First, when the system detects a vehicle committing a violation, the registration plate of the vehicle is searched to automatically record the name of the owner and address of the vehicle. It then sends a penalty report containing photographic evidence and vehicle ownership information to the post office in electronic form. The electronic penalty notice is then automatically delivered to the address of the owner of the vehicle. All processes from the detection of a violation to the delivery of a penalty notice are performed automatically within just two to three days, which represents a great improvement upon the 10 to 15 days it usually took to complete the process prior to its successful automation. Thus, automation has evidently reduced the amount of labor and resources consumed by the process.

Figure 7: Seoul TOPIS automatic penalty imposition system

Source: Seoul Traffic Information Division (2016)

Seoul TOPIS operates 308 unmanned enforcement systems and controls approximately 1.8 million illegally parked or stopped vehicles as well as vehicles in bus lanes through this system.

Fourth, Seoul TOPIS is constructing and operating a traffic prediction system that prevents traffic congestion. Currently, traffic prediction is conducted on 157 km of highways, and is scheduled to expand to the main freeways.

In addition to these real-time traffic information services, the data related to the traffic flow on each road, weather, and accidents accumulated over the past five years is analyzed to predict the traffic situation on each road in 15-minute, 1-hour, and 1-day units. Furthermore, if or when an unexpected situation arises, such as an accident, traffic simulation is used to predict the outcome of the situation, and a congestion alarm is triggered to inform the driving public of both the regions and times of traffic congestion in advance, thereby helping drivers to avoid using certain roads at certain times as well as providing other important benefits.

The traffic prediction technology, which was developed by the Korea Transport Institute, shows a verified prediction accuracy of 90% on urban highways. Seoul TOPIS intends to expand the traffic prediction system to the main roads of Seoul to allow citizens to use traffic predictions in a similar way to how they use weather forecasts in everyday life.

Furthermore, the traffic prediction system can be used to prevent potential accidents based on communication between vehicles, i.e. the V2V technology and bilateral wireless communication can be used between a vehicle and communication-based infrastructure (V2I) to provide roadside assistance reflecting real-time road situations, signal changes, and the prediction of crosswalk locations.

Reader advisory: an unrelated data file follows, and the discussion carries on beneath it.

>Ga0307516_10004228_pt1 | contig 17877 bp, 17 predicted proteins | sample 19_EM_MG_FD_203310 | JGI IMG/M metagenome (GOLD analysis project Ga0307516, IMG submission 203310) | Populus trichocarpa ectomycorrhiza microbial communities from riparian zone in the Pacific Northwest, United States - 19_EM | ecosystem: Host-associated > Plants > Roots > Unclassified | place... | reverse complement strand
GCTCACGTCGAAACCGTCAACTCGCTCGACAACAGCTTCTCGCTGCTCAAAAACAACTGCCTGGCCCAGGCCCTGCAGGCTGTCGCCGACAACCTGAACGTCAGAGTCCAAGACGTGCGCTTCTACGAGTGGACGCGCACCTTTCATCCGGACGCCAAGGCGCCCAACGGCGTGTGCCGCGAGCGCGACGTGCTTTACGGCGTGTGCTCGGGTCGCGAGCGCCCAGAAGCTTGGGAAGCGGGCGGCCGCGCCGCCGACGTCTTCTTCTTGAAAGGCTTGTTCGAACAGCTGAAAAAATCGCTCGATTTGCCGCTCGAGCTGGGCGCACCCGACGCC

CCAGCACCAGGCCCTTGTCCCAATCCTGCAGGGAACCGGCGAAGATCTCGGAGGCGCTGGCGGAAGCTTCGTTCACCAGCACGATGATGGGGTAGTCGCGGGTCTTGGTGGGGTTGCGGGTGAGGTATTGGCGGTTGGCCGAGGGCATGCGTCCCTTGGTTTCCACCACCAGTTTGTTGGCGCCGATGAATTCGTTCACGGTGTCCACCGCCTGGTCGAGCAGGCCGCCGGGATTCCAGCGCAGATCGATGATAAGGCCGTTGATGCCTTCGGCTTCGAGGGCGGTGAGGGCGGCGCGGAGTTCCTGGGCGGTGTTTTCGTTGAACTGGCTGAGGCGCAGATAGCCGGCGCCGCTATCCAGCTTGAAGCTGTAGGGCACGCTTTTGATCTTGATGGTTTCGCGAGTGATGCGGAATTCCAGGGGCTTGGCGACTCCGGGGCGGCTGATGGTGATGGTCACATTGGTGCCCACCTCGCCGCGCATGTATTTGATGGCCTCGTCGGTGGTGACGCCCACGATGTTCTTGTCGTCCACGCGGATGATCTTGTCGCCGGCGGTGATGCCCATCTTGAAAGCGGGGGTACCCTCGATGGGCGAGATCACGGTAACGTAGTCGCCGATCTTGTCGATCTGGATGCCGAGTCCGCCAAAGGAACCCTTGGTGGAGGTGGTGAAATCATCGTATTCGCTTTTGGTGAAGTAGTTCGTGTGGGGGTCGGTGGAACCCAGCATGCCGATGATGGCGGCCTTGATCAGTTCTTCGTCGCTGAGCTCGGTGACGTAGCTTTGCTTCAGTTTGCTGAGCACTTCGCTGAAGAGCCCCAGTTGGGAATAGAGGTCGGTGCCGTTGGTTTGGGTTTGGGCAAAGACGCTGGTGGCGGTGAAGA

Seoul TOPIS: Organization and Operation

Seoul TOPIS is an organization that plans, constructs, and operates the intelligent traffic system, and is composed of 32 public servants in four divisions. Seoul TOPIS has a total of 150 employees who are dedicated to monitoring, controlling, maintaining and managing the traffic situation.

The operation of Seoul TOPIS requires an annual budget of KRW 17 trillion, most of which is used for site facilities and for maintenance and management of the labor force.

Fig. 8 below provides a summary of the statistics related to the operation of Seoul TOPIS, the unmanned enforcement system and other related aspects.

Figure 8: Seoul TOPIS organization and operation, and other related statistics

Source: Seoul Traffic Information Division (2016)


Technical Details

1) Main system of Seoul TOPIS

The central system, which is equivalent to the brain of TOPIS, collects, combines and processes all the information in real time and then enables an immediate response by providing information to the operator.

The operator is supported and able to control all traffic and disaster situations from the center by providing the necessary information to citizens and taking all the appropriate precautions – such as detecting the symptoms of unexpected situations and disasters by monitoring all information, and controlling on-site equipment such as traffic signals and electronic displays. Furthermore, the system is constructed so as to allow rapid contact and cooperation with the related organizations.

Figure 9: Seoul TOPIS center system

Source: Seoul Traffic Information Division (2016)

2) Bus Information System

Figure 10: Seoul TOPIS bus information system

Source: Seoul Traffic Information Division (2016)

Operation of all 9334 buses in Seoul, from the point of departure and arrival, is collected in real-time through the Seoul TOPIS bus information system. Each bus has an integrated bus terminal installed therein combining bus operation information and the traffic card function. It collects all bus-related information, such as the passengers and running of the bus (including factors such as sudden accelerations, sudden stops, and nonstop passing) in addition to real-time speeds and locations.

The collected information is provided to the citizens by automatically calculating the number of returning passengers and the arrival time of buses based on the Seoul TOPIS bus processing technology. From this, various actions that may cause harm to the safety of citizens are stored and analyzed for use in the evaluation of bus corporations.


Bus Management System (BMS)